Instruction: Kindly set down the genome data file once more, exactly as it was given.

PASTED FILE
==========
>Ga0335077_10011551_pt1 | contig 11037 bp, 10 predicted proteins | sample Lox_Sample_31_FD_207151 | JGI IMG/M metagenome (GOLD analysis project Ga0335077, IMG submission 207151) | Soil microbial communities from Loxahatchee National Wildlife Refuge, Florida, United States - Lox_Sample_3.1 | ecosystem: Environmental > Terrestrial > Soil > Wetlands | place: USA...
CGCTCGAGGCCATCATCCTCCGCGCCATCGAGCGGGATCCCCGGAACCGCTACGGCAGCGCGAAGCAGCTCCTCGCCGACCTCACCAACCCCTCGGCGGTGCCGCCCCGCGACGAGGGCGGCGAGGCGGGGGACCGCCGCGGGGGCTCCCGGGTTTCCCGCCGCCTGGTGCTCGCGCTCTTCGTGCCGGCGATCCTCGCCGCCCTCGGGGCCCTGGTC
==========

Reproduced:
>Ga0335077_10011551_pt1 | contig 11037 bp, 10 predicted proteins | sample Lox_Sample_31_FD_207151 | JGI IMG/M metagenome (GOLD analysis project Ga0335077, IMG submission 207151) | Soil microbial communities from Loxahatchee National Wildlife Refuge, Florida, United States - Lox_Sample_3.1 | ecosystem: Environmental > Terrestrial > Soil > Wetlands | place: USA...
CGCTCGAGGCCATCATCCTCCGCGCCATCGAGCGGGATCCCCGGAACCGCTACGGCAGCGCGAAGCAGCTCCTCGCCGACCTCACCAACCCCTCGGCGGTGCCGCCCCGCGACGAGGGCGGCGAGGCGGGGGACCGCCGCGGGGGCTCCCGGGTTTCCCGCCGCCTGGTGCTCGCGCTCTTCGTGCCGGCGATCCTCGCCGCCCTCGGGGCCCTGGTC